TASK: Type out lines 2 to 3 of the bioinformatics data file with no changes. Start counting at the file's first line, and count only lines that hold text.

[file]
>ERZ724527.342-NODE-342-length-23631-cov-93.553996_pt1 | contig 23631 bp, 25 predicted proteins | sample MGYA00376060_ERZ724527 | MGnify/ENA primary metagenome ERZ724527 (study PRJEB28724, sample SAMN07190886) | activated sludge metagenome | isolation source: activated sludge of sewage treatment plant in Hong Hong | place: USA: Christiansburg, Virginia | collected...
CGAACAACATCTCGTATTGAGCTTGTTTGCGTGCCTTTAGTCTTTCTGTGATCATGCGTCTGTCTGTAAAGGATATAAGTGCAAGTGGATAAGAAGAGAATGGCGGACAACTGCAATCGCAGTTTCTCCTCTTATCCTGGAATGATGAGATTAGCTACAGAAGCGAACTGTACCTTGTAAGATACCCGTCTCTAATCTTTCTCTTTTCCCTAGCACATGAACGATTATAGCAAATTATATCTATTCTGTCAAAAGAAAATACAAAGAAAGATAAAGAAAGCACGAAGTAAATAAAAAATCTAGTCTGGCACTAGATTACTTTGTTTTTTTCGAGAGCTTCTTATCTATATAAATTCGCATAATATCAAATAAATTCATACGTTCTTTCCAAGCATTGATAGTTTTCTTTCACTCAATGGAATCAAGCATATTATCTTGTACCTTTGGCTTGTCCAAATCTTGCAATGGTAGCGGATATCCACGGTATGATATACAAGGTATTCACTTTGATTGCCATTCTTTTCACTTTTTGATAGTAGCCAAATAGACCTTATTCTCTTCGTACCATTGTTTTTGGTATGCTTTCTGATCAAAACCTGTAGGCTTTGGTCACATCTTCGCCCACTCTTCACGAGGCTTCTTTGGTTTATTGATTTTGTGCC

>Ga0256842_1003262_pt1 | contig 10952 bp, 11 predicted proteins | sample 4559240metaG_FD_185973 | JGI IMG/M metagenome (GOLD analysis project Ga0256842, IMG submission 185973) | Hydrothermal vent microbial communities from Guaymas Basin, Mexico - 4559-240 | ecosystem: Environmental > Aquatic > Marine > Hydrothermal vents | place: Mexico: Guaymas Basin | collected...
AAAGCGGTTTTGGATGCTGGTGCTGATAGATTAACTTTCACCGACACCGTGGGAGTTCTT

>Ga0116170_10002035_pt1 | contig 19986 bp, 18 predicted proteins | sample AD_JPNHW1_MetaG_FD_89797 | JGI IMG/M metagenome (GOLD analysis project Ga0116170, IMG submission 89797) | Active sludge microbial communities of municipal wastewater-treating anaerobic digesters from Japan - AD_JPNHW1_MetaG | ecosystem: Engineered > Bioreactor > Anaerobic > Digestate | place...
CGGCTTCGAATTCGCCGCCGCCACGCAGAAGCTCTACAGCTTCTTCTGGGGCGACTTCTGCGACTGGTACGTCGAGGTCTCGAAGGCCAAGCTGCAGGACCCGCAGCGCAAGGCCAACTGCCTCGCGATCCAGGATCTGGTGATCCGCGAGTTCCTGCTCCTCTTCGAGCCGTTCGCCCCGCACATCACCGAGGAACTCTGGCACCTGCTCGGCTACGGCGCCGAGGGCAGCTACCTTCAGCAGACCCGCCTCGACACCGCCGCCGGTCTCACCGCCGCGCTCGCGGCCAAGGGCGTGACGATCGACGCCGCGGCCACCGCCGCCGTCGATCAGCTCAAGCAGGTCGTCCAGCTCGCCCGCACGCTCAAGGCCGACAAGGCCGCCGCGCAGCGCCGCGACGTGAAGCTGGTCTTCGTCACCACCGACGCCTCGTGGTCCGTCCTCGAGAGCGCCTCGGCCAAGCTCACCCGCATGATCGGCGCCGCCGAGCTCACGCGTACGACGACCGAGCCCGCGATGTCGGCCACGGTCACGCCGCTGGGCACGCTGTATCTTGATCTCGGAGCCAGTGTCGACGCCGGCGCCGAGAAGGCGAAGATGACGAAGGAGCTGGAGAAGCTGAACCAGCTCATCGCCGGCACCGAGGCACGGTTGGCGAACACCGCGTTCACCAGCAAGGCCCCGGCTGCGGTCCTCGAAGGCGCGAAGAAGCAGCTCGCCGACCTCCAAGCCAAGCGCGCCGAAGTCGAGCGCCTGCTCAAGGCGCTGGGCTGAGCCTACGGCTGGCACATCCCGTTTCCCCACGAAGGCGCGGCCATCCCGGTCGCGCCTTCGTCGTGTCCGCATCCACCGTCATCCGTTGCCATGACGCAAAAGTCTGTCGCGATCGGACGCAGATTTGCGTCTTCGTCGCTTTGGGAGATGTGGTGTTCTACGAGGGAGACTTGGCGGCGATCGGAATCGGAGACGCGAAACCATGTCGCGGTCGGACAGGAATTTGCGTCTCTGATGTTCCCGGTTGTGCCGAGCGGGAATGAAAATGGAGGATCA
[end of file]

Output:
CGAACAACATCTCGTATTGAGCTTGTTTGCGTGCCTTTAGTCTTTCTGTGATCATGCGTCTGTCTGTAAAGGATATAAGTGCAAGTGGATAAGAAGAGAATGGCGGACAACTGCAATCGCAGTTTCTCCTCTTATCCTGGAATGATGAGATTAGCTACAGAAGCGAACTGTACCTTGTAAGATACCCGTCTCTAATCTTTCTCTTTTCCCTAGCACATGAACGATTATAGCAAATTATATCTATTCTGTCAAAAGAAAATACAAAGAAAGATAAAGAAAGCACGAAGTAAATAAAAAATCTAGTCTGGCACTAGATTACTTTGTTTTTTTCGAGAGCTTCTTATCTATATAAATTCGCATAATATCAAATAAATTCATACGTTCTTTCCAAGCATTGATAGTTTTCTTTCACTCAATGGAATCAAGCATATTATCTTGTACCTTTGGCTTGTCCAAATCTTGCAATGGTAGCGGATATCCACGGTATGATATACAAGGTATTCACTTTGATTGCCATTCTTTTCACTTTTTGATAGTAGCCAAATAGACCTTATTCTCTTCGTACCATTGTTTTTGGTATGCTTTCTGATCAAAACCTGTAGGCTTTGGTCACATCTTCGCCCACTCTTCACGAGGCTTCTTTGGTTTATTGATTTTGTGCC

>Ga0256842_1003262_pt1 | contig 10952 bp, 11 predicted proteins | sample 4559240metaG_FD_185973 | JGI IMG/M metagenome (GOLD analysis project Ga0256842, IMG submission 185973) | Hydrothermal vent microbial communities from Guaymas Basin, Mexico - 4559-240 | ecosystem: Environmental > Aquatic > Marine > Hydrothermal vents | place: Mexico: Guaymas Basin | collected...